Selling your colleagues at the office goods or DVDs that are fake or for which you don’t deserve the rights of sale, could land you up in jail. But not all such cases dealt under criminal offences.Find out what the law states and the further course of action followed after the infringement of the laws.
Intellectual property rights infringement In the legal terms, “Piracy” Or “Counterfeiting” or “IP Crimes”.
- “Counterfeiting” defined by the law as manufacture, importation, distribution and sale of products that falsely carry the trademark of an original brand without permission and for gain or loss to another.
- “Piracy” defined in legal terms as copying, distribution, importation, of works.
How to be certain of infringement
- “Infringement” in legal terms means breaking a law.
- IP laws are infringed when a person without authority or permission exploits a product. Products are exploited when they are copied or used otherwise in vested interest.
The product can be a technology that is a patent of a firm or an individual or it can be the distribution of the copy of a film illegally on the internet,
Some very common examples of IP offences
- Employees, selling fake and branded good in the office setup.
- Use of intranet for the sale of goods to colleagues
- Visitors, selling counterfeit products in the office.
- Use of counterfeit software with the knowledge of the management.
- The company and the individual involved in the practice can be fined up to £50,000, and a custodial sentence up to 10 years.
- This could severely damage the business and IT infrastructure of the company, amounting to heavy losses. All of this could invite further civil action against the firms and mean reputational loss and trust issues with the future clients.
- A majority of people are unaware of the intellectual property rights. Even the copyrights of a music CD can have four different natures of intellectual rights that are protected by different laws. To secure the business from the infringement of the rights, it is advisable to know the intellectual property rights and have a strategy before hand and the proper procedure to deal with it.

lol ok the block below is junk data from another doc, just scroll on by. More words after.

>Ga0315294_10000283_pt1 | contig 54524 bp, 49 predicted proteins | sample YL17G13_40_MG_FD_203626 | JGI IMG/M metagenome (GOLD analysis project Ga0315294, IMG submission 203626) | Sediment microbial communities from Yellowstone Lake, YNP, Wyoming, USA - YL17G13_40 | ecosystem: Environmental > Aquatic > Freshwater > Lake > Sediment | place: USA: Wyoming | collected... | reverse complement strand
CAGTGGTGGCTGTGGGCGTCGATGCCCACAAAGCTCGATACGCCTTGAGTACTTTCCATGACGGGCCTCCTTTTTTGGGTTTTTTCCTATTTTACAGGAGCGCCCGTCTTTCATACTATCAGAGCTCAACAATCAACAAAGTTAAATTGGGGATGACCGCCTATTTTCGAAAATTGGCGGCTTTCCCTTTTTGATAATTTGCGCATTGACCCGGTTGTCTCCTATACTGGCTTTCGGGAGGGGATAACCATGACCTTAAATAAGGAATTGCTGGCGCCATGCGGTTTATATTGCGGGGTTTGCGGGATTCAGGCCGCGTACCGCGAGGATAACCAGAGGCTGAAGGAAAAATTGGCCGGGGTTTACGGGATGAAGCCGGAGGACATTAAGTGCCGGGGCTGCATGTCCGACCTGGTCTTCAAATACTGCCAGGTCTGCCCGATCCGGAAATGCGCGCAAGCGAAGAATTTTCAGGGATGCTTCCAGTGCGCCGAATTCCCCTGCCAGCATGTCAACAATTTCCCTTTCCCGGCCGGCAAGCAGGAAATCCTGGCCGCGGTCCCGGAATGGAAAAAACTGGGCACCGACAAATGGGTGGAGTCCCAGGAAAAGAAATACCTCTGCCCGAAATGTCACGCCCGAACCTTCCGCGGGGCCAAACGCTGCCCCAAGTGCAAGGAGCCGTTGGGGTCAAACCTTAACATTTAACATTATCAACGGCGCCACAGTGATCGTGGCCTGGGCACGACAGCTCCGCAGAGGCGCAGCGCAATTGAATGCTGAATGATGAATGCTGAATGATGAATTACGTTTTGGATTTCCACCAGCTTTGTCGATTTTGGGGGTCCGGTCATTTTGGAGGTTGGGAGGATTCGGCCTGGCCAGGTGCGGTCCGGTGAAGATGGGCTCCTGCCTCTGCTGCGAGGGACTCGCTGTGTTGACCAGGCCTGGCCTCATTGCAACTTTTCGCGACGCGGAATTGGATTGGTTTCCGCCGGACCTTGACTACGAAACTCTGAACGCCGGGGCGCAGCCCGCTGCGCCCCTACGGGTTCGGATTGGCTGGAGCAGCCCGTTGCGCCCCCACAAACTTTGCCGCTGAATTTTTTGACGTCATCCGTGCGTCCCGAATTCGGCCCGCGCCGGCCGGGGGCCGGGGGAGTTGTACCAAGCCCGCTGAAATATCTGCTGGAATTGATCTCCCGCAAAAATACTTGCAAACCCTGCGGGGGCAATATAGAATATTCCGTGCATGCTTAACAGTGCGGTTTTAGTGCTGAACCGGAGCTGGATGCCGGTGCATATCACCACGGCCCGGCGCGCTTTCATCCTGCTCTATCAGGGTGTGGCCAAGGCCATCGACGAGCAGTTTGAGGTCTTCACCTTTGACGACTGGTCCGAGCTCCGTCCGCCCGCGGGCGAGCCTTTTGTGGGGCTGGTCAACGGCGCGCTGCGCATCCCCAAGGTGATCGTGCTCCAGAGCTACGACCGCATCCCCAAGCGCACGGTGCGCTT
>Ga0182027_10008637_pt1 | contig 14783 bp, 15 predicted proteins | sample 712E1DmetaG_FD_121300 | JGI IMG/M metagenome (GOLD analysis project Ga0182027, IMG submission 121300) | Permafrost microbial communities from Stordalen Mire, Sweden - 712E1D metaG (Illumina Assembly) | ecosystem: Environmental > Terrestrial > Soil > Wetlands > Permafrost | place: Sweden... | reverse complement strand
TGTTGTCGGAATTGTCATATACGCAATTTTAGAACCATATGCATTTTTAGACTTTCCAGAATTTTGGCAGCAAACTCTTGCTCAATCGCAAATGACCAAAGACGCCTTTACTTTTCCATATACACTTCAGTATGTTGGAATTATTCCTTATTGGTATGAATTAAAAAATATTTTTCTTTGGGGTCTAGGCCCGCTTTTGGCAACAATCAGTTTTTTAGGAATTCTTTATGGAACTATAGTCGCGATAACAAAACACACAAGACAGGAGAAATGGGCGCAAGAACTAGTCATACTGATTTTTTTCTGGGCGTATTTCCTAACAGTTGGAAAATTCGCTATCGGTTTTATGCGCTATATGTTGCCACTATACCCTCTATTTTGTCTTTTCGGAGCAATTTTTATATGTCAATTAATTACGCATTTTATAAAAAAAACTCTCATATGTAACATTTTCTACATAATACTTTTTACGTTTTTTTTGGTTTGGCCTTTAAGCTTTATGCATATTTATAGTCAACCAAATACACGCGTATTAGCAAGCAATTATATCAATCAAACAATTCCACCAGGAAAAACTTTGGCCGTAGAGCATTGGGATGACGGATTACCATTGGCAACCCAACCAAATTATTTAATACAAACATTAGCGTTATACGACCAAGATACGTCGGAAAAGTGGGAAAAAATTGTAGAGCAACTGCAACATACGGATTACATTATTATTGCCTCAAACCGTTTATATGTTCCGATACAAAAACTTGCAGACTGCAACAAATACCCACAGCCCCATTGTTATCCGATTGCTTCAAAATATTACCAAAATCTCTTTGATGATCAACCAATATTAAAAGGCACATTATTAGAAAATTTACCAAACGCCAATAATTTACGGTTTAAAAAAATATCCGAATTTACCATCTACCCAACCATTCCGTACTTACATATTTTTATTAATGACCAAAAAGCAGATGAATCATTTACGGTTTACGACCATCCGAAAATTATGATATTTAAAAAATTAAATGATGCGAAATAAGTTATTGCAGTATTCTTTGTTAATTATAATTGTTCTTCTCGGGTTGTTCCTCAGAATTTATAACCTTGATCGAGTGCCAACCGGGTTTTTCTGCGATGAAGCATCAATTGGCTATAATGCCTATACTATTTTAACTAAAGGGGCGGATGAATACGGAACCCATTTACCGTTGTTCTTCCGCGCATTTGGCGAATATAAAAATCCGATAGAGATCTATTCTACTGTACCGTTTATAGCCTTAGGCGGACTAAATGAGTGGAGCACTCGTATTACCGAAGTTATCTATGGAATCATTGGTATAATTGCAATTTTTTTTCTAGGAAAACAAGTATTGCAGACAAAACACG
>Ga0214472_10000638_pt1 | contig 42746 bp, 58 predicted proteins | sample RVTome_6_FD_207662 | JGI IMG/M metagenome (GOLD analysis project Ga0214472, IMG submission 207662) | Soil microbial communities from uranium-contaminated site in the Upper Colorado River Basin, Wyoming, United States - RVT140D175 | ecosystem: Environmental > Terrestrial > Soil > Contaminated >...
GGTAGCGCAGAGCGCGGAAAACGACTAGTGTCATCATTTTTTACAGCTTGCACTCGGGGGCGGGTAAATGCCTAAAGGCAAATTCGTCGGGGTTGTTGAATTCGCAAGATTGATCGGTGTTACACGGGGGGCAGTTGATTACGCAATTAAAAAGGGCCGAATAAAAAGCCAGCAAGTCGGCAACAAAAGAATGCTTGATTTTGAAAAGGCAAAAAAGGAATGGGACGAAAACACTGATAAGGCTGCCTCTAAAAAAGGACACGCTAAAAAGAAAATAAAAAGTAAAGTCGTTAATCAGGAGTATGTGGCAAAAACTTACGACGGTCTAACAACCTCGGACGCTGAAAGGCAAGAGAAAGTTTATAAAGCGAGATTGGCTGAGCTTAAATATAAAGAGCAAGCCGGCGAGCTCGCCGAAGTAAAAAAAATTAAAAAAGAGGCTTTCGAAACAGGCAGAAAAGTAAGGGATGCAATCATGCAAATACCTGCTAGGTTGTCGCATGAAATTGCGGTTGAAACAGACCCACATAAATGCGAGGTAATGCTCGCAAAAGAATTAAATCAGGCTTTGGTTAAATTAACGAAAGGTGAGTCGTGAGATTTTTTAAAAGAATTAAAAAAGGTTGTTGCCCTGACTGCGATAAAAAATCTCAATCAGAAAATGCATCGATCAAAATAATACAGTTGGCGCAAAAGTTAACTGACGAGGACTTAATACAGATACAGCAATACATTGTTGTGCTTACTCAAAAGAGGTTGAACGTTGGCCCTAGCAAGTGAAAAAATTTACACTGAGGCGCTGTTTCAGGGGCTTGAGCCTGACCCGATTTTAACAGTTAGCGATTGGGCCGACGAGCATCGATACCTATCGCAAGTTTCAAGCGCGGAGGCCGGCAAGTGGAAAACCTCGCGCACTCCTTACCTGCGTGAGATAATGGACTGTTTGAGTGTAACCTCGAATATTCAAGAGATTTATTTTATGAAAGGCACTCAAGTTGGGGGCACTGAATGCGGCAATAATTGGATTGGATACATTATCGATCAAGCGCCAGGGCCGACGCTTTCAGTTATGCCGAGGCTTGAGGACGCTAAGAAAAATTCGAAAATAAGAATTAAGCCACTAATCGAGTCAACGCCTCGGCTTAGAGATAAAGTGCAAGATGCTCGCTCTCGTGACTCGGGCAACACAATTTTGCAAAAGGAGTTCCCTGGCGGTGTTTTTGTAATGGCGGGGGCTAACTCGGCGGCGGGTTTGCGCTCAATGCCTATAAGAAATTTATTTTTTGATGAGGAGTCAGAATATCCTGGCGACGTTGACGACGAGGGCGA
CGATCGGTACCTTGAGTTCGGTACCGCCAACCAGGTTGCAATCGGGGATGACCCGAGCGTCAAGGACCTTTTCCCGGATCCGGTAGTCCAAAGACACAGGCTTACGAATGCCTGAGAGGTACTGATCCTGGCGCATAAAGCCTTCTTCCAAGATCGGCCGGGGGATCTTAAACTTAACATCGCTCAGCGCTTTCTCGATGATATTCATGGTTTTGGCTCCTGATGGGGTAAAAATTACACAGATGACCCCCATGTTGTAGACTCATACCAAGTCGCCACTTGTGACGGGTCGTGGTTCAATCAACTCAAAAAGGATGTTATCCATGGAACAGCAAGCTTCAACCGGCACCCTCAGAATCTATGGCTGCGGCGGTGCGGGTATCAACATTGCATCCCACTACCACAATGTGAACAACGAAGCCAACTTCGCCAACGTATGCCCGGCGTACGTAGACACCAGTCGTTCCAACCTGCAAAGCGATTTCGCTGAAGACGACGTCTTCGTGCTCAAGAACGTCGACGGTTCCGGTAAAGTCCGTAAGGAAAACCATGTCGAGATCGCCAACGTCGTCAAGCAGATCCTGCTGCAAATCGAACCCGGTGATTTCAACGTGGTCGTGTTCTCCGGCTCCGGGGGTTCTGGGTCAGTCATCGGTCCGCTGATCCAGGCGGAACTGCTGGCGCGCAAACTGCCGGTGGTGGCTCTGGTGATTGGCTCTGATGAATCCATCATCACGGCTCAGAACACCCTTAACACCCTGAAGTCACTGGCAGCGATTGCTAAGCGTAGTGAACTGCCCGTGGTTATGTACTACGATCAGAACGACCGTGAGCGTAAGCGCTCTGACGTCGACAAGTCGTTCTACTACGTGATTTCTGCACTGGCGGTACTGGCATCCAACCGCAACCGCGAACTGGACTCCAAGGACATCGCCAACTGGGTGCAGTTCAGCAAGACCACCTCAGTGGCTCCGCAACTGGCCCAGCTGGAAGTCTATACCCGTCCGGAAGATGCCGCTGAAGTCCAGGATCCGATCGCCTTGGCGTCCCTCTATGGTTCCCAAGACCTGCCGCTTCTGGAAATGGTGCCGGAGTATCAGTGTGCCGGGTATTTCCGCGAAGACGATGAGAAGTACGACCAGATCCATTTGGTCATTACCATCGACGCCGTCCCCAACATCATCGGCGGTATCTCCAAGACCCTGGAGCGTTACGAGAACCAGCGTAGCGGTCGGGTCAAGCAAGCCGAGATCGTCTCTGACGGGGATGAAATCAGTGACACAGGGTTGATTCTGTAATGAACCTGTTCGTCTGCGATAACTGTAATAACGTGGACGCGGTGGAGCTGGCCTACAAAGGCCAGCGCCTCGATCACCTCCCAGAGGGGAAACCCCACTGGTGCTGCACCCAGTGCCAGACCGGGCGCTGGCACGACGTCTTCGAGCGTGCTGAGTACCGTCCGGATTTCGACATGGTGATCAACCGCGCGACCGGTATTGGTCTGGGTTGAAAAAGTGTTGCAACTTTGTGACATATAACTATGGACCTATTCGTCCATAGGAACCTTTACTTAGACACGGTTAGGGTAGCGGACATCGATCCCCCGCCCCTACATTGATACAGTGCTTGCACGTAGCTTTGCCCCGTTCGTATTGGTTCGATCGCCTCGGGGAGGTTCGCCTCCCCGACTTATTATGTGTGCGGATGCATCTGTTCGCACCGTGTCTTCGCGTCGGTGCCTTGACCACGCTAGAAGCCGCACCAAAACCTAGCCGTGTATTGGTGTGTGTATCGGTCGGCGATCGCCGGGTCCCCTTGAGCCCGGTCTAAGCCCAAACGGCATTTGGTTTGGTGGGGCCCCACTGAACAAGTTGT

Some measures To follow
- Staff activities should be monitored,
- People stopping over at the office should be always introspected
- Ensuring the correct and essential documents and licence for the followed trade practice.
- Civil Infringement
- Copyright Infringement
- Design infringement
- Trademark Infringement
- Patent Infringement
Each infringement necessitates different approach policy. If a person is considered to be infringing rights, then the party that owns the rights use mediation, to use of “cease” letters or by seeking to use other services in resolving disputes.
Deals in the photocopying, reproducing or publishing the content without proper permission from the owner of the rights.
Caters the duplication of a commodity or using a patent method.Infringing a patent means manufacturing, using, selling or importing a patented product or process without the patent owner’s permission.
Registering a design the proprietor gets the exclusive right for 25 years.
The identical or similar trademark for identical or similar goods and services to a registered trademark – a person may be infringing the registered mark.
Simple Solution- Legal Advice
The solution is no rocket science, consulting a good legal advisor would ensure the security of the business. Creating a mindset and awareness for IP laws infringement is of paramount importance.
And awareness eliminates some problems before they can grow big enough to harm the business.
A professional guidance hence is mandatory in such cases where the laws are not clear enough to be interpreted by a professional, not from a legal background.
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